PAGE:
(AFP) – Apr 7, 2008
URUMQI, China (AFP) — Mystery continues to surround official reports of a deadly raid in Urumqi that saved the Beijing Olympics from a terrorist attack.
As China tells it, police burst into the Happiness Garden apartments in this northwestern city and raided a fourth-floor flat where "terrorists" were holed up.
But that's news to residents of the quiet middle-class compound in the dusty and remote Xinjiang region.
"No, no, no. There was nothing like that. That's nonsense," said a local resident, a member of the Muslim ethnic Uighur minority, when asked about the dramatic official version of the January 27 raid.
The man, whose name has been withheld to protect him from possible reprisals, was one of more than a dozen residents to question Chinese reports that Beijing said proved a terror threat in vast, heavily Muslim Xinjiang.
In an ensuing clash described by state-controlled press and Xinjiang's top Communist Party official, Wang Lequan, militants threw grenades at police, injuring seven officers.
Eventually, two militants were killed and another 15 captured by police.
Weapons, explosives and militant Islamic literature were allegedly seized in the raid, which made world headlines for its implications on Olympic security.
Strangely, however, it went largely unnoticed at Happiness Garden, whose flats are so tightly packed it would be difficult to keep anything from the neighbours.
The Uighur resident said he watched a van pull up, from which several men in plain clothes emerged, later escorting two people from the building and into the van.
There was no gunfire or explosions, he said.
His account was backed by at least one other resident, an ethnic Han Chinese woman. More than a dozen neighbours who were eager to discuss the case said they heard and saw nothing.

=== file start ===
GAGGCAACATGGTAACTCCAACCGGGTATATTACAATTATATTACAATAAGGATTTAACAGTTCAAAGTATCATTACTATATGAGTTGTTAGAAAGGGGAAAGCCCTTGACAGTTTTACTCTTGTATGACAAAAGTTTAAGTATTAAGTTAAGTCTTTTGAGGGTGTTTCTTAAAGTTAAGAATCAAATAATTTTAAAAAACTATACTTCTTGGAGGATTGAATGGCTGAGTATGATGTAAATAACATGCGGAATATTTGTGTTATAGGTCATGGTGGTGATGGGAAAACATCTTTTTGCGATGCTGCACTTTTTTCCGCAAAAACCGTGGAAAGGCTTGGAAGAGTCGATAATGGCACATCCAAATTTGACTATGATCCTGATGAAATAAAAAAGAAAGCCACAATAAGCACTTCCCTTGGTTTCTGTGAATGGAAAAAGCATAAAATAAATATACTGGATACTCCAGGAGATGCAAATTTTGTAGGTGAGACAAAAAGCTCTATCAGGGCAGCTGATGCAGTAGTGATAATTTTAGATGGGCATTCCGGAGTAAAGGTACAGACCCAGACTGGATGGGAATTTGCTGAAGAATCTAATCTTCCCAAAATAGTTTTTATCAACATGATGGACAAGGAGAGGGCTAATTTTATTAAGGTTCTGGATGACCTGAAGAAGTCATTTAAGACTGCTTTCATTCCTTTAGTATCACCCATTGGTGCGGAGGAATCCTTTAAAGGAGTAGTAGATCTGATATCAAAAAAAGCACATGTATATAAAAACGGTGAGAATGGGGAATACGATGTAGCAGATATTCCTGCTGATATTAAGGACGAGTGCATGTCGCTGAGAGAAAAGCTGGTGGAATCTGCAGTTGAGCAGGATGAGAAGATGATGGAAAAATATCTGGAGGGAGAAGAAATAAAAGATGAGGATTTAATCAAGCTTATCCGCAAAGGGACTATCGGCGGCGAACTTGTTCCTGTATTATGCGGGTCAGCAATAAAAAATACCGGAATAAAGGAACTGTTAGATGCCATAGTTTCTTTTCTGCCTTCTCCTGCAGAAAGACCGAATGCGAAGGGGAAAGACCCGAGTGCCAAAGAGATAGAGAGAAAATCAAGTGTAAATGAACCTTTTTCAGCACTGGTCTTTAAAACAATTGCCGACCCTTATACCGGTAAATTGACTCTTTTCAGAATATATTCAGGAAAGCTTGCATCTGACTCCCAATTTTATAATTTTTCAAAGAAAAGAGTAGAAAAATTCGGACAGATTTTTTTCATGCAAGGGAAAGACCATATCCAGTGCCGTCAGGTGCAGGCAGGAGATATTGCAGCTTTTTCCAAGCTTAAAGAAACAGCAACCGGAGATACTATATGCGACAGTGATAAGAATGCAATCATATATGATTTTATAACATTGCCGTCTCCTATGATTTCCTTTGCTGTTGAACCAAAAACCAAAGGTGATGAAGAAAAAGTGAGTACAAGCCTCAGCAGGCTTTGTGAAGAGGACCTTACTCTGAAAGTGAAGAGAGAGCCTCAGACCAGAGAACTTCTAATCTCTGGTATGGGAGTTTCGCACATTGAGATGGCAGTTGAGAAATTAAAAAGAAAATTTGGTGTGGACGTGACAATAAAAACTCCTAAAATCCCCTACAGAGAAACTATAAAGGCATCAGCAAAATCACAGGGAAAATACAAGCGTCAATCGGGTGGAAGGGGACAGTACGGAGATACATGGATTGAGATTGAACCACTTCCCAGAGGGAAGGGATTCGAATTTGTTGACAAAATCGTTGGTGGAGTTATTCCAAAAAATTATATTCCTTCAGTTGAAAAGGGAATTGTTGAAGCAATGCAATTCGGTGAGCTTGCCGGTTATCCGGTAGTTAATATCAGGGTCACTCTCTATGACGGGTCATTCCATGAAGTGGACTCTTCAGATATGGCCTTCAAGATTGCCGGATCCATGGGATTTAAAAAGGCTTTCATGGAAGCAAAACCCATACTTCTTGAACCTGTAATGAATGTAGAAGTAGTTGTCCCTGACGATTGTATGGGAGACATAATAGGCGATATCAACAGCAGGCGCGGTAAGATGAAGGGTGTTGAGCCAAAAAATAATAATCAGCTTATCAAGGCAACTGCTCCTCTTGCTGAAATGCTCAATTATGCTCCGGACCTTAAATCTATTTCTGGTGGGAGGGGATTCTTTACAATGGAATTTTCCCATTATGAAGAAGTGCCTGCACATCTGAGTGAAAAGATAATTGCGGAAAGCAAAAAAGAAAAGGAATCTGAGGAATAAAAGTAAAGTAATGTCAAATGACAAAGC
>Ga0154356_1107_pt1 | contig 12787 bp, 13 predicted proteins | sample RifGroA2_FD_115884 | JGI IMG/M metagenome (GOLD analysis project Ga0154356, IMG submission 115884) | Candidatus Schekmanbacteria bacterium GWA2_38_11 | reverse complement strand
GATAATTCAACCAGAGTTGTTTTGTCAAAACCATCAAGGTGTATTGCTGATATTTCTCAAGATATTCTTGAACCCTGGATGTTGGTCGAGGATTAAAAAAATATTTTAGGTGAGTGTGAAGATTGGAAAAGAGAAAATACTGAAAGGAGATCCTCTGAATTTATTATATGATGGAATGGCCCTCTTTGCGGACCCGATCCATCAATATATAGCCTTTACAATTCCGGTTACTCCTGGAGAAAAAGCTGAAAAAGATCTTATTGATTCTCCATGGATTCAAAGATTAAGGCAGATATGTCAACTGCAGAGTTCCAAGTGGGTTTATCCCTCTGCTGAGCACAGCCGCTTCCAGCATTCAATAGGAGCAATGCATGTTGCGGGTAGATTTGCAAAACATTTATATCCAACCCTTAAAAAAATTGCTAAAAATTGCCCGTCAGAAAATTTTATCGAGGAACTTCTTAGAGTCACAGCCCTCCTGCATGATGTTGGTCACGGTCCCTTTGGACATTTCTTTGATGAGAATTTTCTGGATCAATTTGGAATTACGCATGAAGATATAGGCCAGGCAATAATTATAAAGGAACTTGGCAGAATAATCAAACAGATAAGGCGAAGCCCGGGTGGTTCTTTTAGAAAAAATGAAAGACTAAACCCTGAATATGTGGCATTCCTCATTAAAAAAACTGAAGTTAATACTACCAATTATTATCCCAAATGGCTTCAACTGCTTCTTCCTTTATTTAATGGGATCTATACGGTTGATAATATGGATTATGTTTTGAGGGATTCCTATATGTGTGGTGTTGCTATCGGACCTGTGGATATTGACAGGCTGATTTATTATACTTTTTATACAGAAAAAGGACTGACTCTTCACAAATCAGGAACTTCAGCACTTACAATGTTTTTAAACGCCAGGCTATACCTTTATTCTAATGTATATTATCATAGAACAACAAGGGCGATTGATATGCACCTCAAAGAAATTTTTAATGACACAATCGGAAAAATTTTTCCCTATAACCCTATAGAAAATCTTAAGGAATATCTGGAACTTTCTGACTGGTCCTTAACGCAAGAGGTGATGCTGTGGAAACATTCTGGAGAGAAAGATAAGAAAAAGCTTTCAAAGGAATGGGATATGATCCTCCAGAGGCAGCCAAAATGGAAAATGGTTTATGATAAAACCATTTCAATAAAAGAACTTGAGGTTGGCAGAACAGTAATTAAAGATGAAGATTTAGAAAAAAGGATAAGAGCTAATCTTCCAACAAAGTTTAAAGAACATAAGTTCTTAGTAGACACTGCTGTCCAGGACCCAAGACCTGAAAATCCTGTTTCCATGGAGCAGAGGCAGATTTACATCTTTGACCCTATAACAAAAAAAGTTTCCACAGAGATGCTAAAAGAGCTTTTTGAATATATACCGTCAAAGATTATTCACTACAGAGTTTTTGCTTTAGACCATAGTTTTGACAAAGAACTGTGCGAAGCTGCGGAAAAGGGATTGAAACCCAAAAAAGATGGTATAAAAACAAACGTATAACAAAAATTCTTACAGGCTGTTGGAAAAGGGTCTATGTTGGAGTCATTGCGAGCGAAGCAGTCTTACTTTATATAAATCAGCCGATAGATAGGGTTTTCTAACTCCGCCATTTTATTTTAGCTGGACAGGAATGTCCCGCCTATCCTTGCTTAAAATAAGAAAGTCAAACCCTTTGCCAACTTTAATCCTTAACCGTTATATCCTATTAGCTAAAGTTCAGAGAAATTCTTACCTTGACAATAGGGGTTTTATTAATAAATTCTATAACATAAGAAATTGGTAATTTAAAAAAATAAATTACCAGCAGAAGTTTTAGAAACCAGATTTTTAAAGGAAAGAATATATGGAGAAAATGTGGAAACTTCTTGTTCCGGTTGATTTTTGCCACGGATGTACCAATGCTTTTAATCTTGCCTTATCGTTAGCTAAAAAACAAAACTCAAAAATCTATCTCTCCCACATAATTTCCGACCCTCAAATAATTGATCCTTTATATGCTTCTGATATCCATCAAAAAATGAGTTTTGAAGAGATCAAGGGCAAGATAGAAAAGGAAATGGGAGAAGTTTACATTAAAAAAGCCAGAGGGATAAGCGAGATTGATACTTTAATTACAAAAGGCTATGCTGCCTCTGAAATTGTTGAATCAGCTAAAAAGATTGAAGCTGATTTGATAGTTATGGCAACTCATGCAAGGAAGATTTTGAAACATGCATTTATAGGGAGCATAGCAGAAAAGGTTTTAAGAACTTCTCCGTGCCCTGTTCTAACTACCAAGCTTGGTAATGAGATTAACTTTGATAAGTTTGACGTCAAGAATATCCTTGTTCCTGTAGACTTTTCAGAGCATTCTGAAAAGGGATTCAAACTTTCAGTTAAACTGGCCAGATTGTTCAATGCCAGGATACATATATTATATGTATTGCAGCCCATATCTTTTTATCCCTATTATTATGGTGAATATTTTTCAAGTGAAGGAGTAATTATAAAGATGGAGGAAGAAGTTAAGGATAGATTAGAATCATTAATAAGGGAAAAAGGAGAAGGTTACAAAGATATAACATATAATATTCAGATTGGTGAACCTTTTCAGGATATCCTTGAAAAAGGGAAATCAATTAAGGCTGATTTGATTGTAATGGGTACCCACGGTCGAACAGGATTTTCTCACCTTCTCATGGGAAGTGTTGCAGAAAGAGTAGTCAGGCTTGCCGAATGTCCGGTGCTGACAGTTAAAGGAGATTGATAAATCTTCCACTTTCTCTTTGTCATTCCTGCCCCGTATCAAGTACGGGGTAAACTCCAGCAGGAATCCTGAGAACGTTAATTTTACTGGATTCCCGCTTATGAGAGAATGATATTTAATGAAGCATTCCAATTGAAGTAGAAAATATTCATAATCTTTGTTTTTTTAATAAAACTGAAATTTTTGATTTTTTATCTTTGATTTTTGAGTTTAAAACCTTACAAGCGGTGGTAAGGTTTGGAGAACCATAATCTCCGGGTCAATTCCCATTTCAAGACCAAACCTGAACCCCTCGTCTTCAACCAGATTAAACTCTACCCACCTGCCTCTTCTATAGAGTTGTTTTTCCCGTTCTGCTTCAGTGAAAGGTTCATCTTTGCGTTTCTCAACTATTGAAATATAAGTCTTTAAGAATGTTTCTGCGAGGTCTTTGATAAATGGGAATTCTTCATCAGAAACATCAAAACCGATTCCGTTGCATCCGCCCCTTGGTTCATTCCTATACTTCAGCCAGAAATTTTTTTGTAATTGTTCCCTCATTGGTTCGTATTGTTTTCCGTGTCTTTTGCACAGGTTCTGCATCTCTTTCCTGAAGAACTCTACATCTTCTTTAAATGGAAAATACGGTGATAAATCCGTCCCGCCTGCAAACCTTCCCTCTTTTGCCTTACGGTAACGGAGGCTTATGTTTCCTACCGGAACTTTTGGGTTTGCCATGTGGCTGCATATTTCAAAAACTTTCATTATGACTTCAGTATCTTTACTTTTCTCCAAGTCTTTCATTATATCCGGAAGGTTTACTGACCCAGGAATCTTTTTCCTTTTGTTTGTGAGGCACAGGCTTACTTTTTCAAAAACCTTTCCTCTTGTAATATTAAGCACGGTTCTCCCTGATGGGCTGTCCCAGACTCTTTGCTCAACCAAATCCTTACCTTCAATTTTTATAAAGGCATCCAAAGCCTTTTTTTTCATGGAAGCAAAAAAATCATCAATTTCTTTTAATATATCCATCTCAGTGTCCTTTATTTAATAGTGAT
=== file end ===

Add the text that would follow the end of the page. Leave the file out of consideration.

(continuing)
"It's very quiet here. Everybody would have heard something like that," said the Chinese woman.
AFP contacted the police station that has jurisdiction over Happiness Garden, as well as the regional police headquarters and the Public Security Ministry in Beijing for more information about the raid.
None gave any comment.
China has released only bare details of the raid -- and of separate allegations of a failed attempt by a Uighur woman to blow up a Chinese airliner flying from Urumqi to Beijing on March 7.
Exiled Uighur leader Rebiya Kadeer last month called both plots fabrications.
"The real goal of the Chinese government is to organise a terrorist attack so that it can increase its crackdown on the Uighur people," said Kadeer, 61, the head of the Uyghur American Association, now in the United States after serving a Chinese jail term.
Xinjiang's roughly 8 million Uighurs, a central Asian, Turkic-speaking people, have long bridled under nearly six decades of Chinese rule.
Nicolas Bequelin, a China researcher with Human Rights Watch, said he doubted Xinjiang authorities would completely fabricate a terror cell, but added there was pressure from Beijing for local results on terrorism with the August Olympics approaching.
"Certainly the government is keen to emphasise the terror risk in Xinjiang and paint everything with the same brush. Criminal activity is often crudely conflated with terrorism," he told AFP.
"China has muddied the waters on this so much that it is impossible to know the truth."
Real or not, the plots have led to tightening police control, Urumqi residents told AFP.
"It is very tense. There is more police activity, more people being taken away," said Jelil Aziz, a businessman who said his own brother was held by police for several days last month.
China's policy of encouraging Han Chinese migration to the region has caused an economic boom but also Uighur complaints of a creeping elimination of their culture and discrimination in business and education.
If nothing else, the alleged terror raid has highlighted these divisions.
Most ethnic Chinese questioned by AFP believed government accounts, while Uighurs were skeptical, contradicting China's claims that its many ethnic groups live in harmony.
"They captured a whole bunch of terrorists and there was a big fight," declared a Chinese man in his 50s who lives adjacent to the raid site, although he soon admitted learning of the raid only later from state media reports.
"The government said so. They would not lie," he said.
A local Uighur resident, one of many who noted the difficulty of hiding 17 terrorists in Happiness Gardens' tiny flats, took a different view.
"It's what the government says, but does that make it true?" asked the woman, whose name was withheld by AFP.
"There is no way to know for sure."
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